With violence, xenophobia and alcoholism, Second Call returns even harder · TV News

The reality of Brazil is very difficult for many people, and fiction is no different. The Second Call series debuts this Friday (10) its new season, with very impactful and heavy plots, inspired by situations that actually happen and can be seen around the country. Topics such as xenophobia, violence against women, homeless people, truancy and alcoholism are addressed.

The episodes portray a new school year at the school that works in the EJA (Youth and Adult Education) modality. Different students start classes with the intention of resuming their studies and finally graduating, and each one of them brings their own stories, pains and difficulties.

A plot that catches attention right away is the feud between two students who suffer from different prejudices. One is indigenous, makes a living selling handicrafts and suffers from provocations and hateful comments from other students.

One of those prejudiced people is a young man who, in turn, also faces xenophobia: he came from Paraíba and is mocked for being northeastern in São Paulo.

Throughout the six episodes of the new wave, other scenes also come with the intention of impacting the viewer. Femicide will be addressed, for example.

“The number of cases of violence against women has increased by more than 25% in Brazil [durante a pandemia]. The series will talk about this in depth, I think it’s an extremely relevant subject in the situation we are in now. When we went to rehearse, all the actresses had a story to tell, they had been victims of some kind of abuse. I think this is a necessary, important theme, which will be very present in the second season”, says director Joana Jabace.

The main drama of the cast of students, however, is the fact that many of them live without the bare minimum, without basic conditions. In Second Call, teacher Lúcia (Débora Bloch) goes after people who live on the streets of São Paulo to offer places at the school.

“The series has a format in which we follow the trajectory of the teachers and, together, it shines light on certain students during the episodes. The social guidelines are present, and we choose the subjects and think. If the first season was about characters very precarious economically, we thought: ‘How can we talk about an even harsher reality? That’s when the idea of ​​talking about the homeless population came up”, explains Carla Faour, one of the creators and authors of the series.

“The school gains an extra layer, which is a place where citizenship can be rescued. This homeless population, in addition to seeking formal education, a new beginning, a new chance, seeks their most basic rights. Many do not have ID cards, they don’t know they have the right to be there. We put the series in a place for discussing education and the right to citizenship. It’s a rescue of dignity,” she adds.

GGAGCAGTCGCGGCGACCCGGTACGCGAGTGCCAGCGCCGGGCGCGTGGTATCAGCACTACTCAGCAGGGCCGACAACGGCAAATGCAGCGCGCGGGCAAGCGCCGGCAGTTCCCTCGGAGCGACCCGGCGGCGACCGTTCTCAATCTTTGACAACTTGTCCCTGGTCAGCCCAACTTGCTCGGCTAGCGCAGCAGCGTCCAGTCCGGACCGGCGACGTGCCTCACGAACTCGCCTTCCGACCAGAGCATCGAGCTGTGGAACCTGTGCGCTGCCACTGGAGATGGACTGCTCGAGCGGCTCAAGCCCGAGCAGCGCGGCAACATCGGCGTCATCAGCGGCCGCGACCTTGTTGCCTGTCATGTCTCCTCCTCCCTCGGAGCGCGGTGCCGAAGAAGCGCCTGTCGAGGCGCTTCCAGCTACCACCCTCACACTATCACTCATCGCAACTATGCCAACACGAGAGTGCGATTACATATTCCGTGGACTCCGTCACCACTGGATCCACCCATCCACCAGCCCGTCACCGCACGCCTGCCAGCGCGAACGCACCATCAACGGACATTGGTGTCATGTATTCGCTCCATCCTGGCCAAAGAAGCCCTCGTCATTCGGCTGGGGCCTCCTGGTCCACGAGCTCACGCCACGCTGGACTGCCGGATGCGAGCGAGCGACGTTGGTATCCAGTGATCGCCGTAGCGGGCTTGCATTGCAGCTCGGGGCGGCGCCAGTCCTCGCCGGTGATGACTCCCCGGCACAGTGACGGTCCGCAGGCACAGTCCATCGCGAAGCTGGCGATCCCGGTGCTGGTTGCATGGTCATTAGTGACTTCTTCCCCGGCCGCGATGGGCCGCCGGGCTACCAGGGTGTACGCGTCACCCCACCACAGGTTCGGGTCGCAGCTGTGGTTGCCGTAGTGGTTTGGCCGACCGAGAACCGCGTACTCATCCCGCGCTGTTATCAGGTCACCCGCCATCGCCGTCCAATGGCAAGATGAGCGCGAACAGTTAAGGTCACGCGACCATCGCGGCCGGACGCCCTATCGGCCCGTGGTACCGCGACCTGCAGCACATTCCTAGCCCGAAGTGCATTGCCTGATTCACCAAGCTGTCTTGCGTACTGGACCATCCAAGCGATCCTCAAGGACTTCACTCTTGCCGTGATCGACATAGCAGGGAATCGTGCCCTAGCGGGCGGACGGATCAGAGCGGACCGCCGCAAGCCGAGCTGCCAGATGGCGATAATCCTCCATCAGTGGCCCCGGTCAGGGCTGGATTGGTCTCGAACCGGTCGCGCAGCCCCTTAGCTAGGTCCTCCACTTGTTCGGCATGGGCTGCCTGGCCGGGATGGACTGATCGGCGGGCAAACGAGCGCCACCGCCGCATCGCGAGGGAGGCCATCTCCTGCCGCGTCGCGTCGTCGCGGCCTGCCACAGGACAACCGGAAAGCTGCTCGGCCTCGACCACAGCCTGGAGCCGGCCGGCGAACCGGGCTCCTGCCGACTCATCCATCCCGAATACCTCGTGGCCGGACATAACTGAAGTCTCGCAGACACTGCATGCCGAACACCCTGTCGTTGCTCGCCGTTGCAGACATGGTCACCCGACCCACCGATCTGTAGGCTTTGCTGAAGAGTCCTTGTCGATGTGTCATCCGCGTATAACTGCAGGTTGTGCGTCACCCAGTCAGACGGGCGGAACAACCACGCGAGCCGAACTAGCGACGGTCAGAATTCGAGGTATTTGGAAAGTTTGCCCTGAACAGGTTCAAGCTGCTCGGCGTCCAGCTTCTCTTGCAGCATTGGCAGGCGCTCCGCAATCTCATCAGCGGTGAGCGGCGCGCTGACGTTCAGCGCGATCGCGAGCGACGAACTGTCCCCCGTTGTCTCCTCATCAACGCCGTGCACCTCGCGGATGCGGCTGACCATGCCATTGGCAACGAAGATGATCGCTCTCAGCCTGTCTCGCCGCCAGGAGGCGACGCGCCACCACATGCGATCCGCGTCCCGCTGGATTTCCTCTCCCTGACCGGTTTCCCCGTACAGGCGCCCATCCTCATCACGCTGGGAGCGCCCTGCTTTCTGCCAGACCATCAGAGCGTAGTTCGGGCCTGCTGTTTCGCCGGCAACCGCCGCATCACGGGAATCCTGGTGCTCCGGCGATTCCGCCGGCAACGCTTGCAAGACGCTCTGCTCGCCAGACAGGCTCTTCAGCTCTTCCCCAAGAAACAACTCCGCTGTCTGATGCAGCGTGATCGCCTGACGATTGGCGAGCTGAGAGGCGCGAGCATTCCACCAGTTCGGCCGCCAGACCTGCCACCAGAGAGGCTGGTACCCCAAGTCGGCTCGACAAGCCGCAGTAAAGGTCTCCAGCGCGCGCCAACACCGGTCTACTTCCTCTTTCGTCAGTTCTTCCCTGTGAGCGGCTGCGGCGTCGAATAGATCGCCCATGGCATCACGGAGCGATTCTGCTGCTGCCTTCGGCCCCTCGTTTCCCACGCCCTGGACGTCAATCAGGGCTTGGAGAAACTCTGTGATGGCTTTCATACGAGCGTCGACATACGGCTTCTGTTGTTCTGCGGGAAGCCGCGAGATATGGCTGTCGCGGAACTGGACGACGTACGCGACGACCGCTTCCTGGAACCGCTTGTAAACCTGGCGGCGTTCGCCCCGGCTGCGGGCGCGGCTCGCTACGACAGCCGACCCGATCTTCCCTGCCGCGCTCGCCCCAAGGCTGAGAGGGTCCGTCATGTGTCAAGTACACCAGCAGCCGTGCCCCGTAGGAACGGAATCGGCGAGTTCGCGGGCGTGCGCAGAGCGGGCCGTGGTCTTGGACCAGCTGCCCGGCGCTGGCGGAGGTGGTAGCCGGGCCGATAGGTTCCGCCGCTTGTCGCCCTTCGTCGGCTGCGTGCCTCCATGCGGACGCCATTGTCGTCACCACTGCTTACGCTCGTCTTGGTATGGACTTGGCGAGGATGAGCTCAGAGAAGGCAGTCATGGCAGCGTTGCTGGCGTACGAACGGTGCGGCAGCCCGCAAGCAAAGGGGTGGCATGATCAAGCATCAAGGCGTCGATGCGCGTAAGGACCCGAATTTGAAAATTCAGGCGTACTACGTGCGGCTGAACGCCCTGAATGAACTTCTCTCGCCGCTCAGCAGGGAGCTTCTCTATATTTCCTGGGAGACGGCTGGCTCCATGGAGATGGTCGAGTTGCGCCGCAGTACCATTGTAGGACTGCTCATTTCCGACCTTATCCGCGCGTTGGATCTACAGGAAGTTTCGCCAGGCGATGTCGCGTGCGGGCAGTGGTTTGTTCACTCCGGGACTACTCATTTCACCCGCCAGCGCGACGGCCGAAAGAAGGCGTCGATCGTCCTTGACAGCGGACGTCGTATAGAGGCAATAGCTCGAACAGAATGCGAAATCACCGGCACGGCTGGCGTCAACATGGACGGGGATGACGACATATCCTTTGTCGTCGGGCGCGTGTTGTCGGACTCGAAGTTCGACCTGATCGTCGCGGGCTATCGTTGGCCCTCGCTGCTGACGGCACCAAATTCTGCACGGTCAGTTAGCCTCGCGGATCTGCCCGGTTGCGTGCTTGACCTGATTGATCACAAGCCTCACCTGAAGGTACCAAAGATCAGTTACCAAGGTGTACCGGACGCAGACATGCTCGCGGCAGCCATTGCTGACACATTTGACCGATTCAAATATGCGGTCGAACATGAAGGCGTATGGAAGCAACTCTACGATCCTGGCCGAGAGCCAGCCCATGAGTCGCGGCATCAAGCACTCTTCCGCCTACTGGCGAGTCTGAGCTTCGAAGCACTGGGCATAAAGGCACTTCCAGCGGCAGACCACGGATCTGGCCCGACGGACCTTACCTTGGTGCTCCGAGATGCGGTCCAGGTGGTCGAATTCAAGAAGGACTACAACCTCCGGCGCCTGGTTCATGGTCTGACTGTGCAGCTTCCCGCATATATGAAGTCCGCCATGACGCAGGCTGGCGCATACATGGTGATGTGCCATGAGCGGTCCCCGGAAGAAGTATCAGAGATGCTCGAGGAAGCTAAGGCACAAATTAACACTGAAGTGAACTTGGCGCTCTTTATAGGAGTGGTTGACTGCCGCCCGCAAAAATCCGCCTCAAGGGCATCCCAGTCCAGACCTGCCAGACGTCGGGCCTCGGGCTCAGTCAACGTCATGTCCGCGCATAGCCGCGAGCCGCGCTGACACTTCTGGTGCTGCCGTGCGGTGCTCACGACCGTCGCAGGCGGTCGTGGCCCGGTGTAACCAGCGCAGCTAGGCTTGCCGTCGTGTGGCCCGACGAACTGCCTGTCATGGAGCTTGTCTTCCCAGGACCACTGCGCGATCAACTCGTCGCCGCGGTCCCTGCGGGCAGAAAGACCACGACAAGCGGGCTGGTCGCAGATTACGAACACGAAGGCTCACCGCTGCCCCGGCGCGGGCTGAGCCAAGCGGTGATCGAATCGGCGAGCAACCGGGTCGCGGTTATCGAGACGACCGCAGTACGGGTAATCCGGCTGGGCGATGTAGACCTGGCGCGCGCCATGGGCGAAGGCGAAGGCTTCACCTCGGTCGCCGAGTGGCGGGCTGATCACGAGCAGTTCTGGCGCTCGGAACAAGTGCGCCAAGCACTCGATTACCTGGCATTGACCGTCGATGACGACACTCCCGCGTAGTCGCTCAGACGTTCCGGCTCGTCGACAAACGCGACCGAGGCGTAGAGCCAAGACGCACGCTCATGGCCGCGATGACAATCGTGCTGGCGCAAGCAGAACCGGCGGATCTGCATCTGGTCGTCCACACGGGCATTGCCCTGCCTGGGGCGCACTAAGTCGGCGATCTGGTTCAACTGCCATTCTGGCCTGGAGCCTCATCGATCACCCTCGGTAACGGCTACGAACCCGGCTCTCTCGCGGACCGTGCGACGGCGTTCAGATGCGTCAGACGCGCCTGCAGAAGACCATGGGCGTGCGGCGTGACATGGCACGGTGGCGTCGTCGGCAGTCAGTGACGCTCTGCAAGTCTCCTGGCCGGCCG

Even with the teacher’s support, the journey of homeless people at school is not easy. They face resistance from colleagues and teachers, in addition to the issue of alcoholism in one of the students – interpreted by Ângelo Antônio.

Second Call in the pandemic

The first season of Second Call premiered in October 2019, and the second season began recording shortly thereafter, in February 2020. Recording, however, had to be suspended in March of last year because of the Covid pandemic -19.

The series was rewritten, the stories were condensed into six episodes, and work resumed in November 2020 — only to be stopped again in March 2021, in the worst phase of the pandemic. The last episode of the series was finally finished in this week’s edition only.

The authors and the director feel satisfied for having been able to complete the work even in the midst of an adverse situation. They ensure that, despite all the dense atmosphere of the series, there are also moments of affection and humanity to lighten some of the weight.

“It was a whole other way of doing [a série], what we went through was very hard. Knowing it’s going to debut is a tremendous sense of accomplishment. We did it”, celebrates Joana Jabace.

“No matter how arid the themes, we use affective exchange between students, teachers, people. When we know the history of each one, we see that there are human beings who previously seemed invisible. We try to bring humanity, emotion, affection . This alleviates the dryness,” declares Julia Spadaccini, another author and creator of the series.